My 10th great grandfather was Maximilian Jewett, who was a deacon and a clothier in the 1600s. He was one of the founding citizens of Rowley, Massachusetts, in Essex County. The family stayed in Rowley for the next hundred years until my 7th great grandfather, Mark Jewett, moved his family to Exeter, New Hampshire, somewhere in the last decade before the American Revolution.

Stay with me now.

Mark’s grandchildren scattered like crazy in the early 1800s. Several went to Maine and several stayed in New Hampshire, while my 5th great grandfather inexplicably decided to break away from the family. His name was also Mark and he uprooted his wife, Patience (a necessary name), and their horde of children, and migrated west to Steubenville, Ohio. So then his son, Gilman Jewett (4th great grandfather), decided Ohio wasn’t west enough. He uprooted his clan and settled in the region of Waterloo, Illinois.

We’re getting to the point. I swear.

His son, my 3rd great grandfather, was orphaned by the age of three if my documentation is right. He was Samuel Lewis Jewett. He married Martha Dorsey in Illinois (I name her because her family were slave owners in Kentucky, a piece of history I’m currently researching). They bought 650 acres on the Missouri River in Cooper County, Missouri, not long before the beginning of the Civil War.

Now we come to the house up in that picture. The farm in its first incarnation during the Civil War was known as the Jewett Spring Mill because it was a timber mill, I think. He built the house in the photo on this post. Grandpa Samuel had enough corn growing there that it attracted General Price of the Confederate Army in 1864, who demanded he grind all that corn to feed the army. Well, after three straight days of grinding, the story goes that Grandpa Samuel had enough and basically told General Price to screw off and he left the farm to go back to Illinois. Allegedly he returned after the war and resumed his mill and farm until he died.

I’m not sure if Grandpa Samuel actually left the farm, however, because my 2nd great grandfather, his son, was born in Cooper County in January 1865. The war wasn’t over yet at that point. Maybe General Price was already gone then and he came back, but I don’t think a Jewett would actually run away like that. Missouri folks are intensely stubborn about their land. I believe the story about General Price but I’m not so sure that he would have attempted crossing the Mississippi while Grandma Martha was pregnant. But who knows? I wasn’t there.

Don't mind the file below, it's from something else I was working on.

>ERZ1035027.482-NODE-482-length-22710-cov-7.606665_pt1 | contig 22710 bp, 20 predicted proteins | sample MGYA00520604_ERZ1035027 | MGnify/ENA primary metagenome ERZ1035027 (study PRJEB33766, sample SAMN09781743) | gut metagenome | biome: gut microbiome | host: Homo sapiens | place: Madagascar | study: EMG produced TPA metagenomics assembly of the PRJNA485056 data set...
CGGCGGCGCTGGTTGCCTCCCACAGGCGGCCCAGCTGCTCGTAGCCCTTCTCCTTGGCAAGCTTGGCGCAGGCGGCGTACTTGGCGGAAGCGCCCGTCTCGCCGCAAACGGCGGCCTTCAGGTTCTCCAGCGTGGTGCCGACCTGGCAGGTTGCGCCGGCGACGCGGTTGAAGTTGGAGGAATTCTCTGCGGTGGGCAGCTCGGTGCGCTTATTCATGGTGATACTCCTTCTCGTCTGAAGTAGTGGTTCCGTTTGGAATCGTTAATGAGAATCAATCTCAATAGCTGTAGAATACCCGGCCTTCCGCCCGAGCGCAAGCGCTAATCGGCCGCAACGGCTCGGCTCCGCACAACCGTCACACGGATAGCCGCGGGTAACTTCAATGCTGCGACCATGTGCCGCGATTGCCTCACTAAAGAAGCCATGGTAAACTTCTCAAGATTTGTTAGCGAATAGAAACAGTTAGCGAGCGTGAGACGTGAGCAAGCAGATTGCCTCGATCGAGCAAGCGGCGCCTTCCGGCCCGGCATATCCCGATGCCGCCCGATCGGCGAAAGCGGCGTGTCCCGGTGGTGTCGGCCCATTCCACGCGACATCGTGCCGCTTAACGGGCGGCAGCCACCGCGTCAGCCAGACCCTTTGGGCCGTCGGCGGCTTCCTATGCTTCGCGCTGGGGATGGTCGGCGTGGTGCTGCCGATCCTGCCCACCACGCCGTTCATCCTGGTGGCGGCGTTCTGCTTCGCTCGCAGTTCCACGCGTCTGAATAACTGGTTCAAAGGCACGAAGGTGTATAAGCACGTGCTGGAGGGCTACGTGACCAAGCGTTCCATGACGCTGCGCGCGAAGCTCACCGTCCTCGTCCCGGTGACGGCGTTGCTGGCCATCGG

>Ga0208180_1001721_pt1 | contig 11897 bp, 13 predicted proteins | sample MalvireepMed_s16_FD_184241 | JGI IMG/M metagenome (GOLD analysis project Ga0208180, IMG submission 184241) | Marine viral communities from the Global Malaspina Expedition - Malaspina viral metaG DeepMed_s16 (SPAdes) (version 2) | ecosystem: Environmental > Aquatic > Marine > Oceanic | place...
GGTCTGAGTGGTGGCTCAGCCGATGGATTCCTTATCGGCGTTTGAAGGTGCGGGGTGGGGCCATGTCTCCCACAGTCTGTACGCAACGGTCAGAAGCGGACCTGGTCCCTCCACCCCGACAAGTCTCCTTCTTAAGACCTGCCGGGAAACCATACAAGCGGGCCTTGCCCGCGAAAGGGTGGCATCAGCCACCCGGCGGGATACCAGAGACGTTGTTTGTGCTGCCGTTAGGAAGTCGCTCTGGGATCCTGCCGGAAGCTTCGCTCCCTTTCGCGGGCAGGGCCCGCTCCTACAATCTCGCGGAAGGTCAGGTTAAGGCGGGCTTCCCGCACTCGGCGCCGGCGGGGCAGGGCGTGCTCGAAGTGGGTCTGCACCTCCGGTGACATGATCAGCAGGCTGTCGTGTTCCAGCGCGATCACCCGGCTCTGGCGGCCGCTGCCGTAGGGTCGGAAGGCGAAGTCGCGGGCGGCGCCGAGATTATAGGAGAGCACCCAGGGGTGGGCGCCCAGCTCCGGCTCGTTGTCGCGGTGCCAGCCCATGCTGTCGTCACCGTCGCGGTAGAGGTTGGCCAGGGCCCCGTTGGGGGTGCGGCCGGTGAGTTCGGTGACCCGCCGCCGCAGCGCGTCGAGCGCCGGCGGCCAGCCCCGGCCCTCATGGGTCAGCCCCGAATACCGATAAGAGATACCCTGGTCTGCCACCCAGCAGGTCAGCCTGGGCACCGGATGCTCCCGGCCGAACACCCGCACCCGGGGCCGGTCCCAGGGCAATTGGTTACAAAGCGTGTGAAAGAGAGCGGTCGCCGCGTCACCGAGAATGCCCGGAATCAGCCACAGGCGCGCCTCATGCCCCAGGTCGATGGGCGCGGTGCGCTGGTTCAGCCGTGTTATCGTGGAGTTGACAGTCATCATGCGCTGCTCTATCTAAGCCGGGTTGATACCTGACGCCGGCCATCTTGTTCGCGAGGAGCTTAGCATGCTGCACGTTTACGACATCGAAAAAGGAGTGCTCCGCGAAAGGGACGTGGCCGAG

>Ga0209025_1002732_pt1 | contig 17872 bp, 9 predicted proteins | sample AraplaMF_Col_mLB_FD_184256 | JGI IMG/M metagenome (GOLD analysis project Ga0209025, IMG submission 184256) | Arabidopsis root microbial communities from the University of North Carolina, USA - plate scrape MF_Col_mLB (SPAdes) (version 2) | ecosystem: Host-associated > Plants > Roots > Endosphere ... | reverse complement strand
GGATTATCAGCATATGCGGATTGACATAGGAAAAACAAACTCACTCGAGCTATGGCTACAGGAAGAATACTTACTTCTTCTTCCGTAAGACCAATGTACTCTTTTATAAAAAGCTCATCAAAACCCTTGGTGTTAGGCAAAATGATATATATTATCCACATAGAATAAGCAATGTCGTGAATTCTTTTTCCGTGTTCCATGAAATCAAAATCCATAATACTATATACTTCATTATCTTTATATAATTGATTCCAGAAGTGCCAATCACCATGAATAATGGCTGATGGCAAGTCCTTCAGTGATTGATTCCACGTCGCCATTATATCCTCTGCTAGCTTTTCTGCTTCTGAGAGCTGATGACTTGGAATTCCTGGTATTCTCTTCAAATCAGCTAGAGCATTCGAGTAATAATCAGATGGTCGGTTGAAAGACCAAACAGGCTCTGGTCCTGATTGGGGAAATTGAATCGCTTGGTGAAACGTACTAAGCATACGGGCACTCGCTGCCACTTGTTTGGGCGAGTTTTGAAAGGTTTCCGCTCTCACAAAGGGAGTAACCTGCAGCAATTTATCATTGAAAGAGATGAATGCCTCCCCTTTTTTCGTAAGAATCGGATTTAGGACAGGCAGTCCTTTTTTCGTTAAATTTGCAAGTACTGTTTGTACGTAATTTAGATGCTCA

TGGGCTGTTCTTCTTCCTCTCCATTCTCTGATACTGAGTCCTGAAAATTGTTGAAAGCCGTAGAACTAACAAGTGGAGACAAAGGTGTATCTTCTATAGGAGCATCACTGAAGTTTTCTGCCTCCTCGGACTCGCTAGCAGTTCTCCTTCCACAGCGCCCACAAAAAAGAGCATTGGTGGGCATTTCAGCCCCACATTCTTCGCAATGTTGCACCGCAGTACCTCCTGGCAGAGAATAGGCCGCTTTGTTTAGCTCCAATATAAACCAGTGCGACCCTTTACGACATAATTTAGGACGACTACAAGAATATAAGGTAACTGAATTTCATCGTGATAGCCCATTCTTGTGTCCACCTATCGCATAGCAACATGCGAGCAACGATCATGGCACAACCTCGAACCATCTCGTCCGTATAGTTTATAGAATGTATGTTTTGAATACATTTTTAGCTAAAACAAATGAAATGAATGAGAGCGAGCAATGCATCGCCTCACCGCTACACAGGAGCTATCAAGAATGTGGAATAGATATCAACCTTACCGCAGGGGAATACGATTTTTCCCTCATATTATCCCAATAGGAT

A couple of Jewett generations later, my mom was born in 1959 and raised in that house that Grandpa Samuel built. It was changed and added to a couple of times in the century since it was built but the brick structure is, I think, the original part of the house. My mom told me the house didn’t even have a bathroom until my grandfather married my grandmother in 1950.

What’s my point?

The Jewett house was, when I visited in the late 80s, abandoned and pretty much falling apart even though my great uncle, another Gilman, still owns part of the original 650 acres. We think the house has probably caved in on itself or has been torn down by the county by now. Basically we are the only living people left in this generation who have any memory of the place being a large self-sufficient farm the way it was from just before the Civil War up through my mother’s childhood. When my mom and her siblings are gone, nobody will be alive who can talk about all the outbuildings and what crops were grown, etc.

I promised my mom I would paint the Jewett house of her childhood. The history of it matters. I don’t have very many photos available for reference but I have enough to piece it together for a nice oil painting that will last long after we are gone. In fact I find that oil paintings last even longer than photos, which are far more sensitive to environmental factors, not to mention how many digitized photos get lost when computers die. Think about it. Art is still the most lasting medium.

And that’s why I’m posting this blog here on my art website. You guys are going to follow along with my progress on this oil painting undertaking. I’ll probably start on it this week.

Donation

Please consider making a donation to help me keep up with the cost of art supplies, living expenses, equipment related to my disability, and so forth. The minimum is set at $10.00. Thank you for your generosity.

$10.00